“I don’t want to hear the words democracy and human rights from anybody who is not mobilizing to change the fate of the Yemen people. It would be so easy to bring in ships to the ports for Sana’a and basically say, this food will be delivered, and there is no resistance permitted by Saudi Arabia. There would be means to pressure Saudi Arabia to allow this food to go through. The fact that this is not being done cries to Heaven. I think that this is a complete bankruptcy declaration for Europe—they’re not doing anything about it—and for the whole so-called West.”

Zepp-LaRouche described more of the situation in the region, for example, that in Syria, one-third of the population is suffering from hunger as well as the pandemic. She stressed her call for action. She spoke of the China-USA legislators meeting in this context, describing it as one of a very few “tiny signs of hope.” She said,

“There was the Fifth China-USA Sub-national Cooperation Forum, and that included legislators from many Chinese provinces and state legislative leaders... [from seven states] and the Ambassador of China to the United States, Cui Tiankai. He pointed to the fact that, all of humanity is, really, sitting in one boat. The two most important economies in the world have everything to gain from cooperating with each other, and absolutely nothing to gain from having a policy of confrontation. So one would hope that on that level there is a return to a different approach of cooperation.

“We have so many problems in the world right now. If you think of the unbelievable misery in many countries. If people don’t change, and have an agapic approach, that we are one human species; it would be so easy to get rid of famine. Most diseases are absolutely containable. If there would be common research, we could make crash programs, as it was done for the vaccine for COVID-19, where some researchers developed a new technology in less than a year.... And this you could do, and find a cure for all the many diseases which cause incredible suffering for millions of people.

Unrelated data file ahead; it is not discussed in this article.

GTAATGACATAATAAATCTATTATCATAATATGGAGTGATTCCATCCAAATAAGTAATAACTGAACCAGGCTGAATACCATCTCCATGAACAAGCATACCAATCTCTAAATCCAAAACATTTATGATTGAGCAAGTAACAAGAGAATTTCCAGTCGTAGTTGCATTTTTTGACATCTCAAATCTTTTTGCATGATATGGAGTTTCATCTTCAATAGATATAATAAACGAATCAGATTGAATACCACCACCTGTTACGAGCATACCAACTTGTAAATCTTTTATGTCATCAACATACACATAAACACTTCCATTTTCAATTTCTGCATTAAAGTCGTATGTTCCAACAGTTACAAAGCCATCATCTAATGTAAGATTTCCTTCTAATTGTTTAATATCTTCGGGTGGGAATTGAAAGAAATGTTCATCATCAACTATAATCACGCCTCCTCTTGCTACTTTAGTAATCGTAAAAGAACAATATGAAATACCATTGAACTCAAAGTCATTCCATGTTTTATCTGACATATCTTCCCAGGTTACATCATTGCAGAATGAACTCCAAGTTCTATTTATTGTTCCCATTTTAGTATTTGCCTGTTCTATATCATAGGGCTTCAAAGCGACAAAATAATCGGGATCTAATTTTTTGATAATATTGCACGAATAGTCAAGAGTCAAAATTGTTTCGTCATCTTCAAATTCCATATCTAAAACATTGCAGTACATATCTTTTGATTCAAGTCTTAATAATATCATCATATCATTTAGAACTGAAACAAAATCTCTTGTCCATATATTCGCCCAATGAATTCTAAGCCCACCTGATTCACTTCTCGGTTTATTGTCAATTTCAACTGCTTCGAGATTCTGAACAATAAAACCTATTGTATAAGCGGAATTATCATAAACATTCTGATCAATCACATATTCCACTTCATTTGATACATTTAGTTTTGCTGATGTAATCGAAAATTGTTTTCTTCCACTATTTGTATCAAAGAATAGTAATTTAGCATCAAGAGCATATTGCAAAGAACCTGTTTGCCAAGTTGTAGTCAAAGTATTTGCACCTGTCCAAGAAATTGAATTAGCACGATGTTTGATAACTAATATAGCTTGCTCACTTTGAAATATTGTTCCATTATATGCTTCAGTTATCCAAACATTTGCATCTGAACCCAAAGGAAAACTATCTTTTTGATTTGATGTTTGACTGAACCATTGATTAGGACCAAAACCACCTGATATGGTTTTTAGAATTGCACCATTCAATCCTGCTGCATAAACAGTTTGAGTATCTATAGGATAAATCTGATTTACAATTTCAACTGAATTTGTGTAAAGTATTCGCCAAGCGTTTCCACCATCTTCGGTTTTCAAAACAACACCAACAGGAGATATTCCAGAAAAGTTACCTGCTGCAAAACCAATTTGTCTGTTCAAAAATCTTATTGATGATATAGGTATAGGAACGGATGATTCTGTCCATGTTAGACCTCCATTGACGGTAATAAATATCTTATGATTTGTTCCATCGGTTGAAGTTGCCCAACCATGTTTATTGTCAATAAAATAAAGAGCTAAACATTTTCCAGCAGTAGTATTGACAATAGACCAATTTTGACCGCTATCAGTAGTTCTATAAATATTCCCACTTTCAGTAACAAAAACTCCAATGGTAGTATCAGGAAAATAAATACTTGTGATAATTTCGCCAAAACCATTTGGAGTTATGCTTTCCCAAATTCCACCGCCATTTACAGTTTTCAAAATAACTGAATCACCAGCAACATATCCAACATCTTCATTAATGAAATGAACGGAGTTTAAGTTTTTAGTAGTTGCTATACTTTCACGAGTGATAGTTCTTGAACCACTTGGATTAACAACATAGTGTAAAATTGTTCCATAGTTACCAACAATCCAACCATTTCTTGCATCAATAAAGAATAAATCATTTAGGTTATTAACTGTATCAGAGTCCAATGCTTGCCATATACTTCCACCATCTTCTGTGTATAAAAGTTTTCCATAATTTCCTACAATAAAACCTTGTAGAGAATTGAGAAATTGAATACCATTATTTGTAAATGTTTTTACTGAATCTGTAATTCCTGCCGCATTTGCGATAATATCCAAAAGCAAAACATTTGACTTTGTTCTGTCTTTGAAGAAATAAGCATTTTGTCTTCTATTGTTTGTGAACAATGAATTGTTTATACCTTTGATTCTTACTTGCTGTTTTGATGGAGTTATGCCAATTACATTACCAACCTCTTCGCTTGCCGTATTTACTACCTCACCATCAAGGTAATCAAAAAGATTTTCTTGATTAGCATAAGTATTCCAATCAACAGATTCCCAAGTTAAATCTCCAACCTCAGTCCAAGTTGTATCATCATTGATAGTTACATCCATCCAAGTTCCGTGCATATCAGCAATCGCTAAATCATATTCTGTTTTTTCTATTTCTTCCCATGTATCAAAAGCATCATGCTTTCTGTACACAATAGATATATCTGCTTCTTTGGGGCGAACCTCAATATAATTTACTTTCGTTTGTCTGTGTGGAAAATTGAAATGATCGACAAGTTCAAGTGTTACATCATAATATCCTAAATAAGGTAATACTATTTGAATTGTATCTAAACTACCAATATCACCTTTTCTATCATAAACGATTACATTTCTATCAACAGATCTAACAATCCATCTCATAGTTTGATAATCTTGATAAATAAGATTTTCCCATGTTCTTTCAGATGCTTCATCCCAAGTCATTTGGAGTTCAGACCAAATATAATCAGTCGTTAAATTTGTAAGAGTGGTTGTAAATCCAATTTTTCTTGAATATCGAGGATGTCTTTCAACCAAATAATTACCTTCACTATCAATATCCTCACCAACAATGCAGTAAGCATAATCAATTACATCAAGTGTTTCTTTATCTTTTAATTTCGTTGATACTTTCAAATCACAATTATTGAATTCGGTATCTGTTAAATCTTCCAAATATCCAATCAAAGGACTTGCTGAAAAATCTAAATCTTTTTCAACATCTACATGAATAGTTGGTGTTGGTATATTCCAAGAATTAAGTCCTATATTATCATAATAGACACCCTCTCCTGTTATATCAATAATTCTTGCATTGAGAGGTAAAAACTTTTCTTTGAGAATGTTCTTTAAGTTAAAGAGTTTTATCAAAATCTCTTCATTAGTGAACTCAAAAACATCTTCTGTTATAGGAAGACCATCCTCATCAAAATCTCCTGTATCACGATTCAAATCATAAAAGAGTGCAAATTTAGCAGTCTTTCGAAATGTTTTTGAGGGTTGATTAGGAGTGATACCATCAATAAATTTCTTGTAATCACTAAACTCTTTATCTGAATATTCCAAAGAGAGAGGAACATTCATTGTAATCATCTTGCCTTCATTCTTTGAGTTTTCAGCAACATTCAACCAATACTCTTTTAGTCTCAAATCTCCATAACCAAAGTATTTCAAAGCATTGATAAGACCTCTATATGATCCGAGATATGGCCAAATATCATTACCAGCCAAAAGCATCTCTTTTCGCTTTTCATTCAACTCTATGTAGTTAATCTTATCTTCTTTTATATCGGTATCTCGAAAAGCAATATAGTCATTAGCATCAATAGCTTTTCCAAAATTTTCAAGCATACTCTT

“So, why not shift? Can we not shift the orientation? Stop geopolitical confrontation, which is really the method which led to two world wars in the 20th century and will lead to annihilation in the 21st century because of thermonuclear weapons, if it is not stopped. So I think this effort to contain China with the Indo-Pacific policy is definitely the biggest danger right now. And I think that the idea to really make a step in a different direction and define the common aims of mankind ... we have to absolutely make this jump.”

Zepp-LaRouche, after then discussing this further, including with reference to the great potential shown in the successes of three Mars missions right now, asked, “Why not really go and make a huge leap, go to a new paradigm in thinking? And rather than destroying each other on Earth, that we find a new paradigm of tackling the challenges which confront all of civilization? I think that here is hope, absolutely, but I think it requires a major shift in policy.”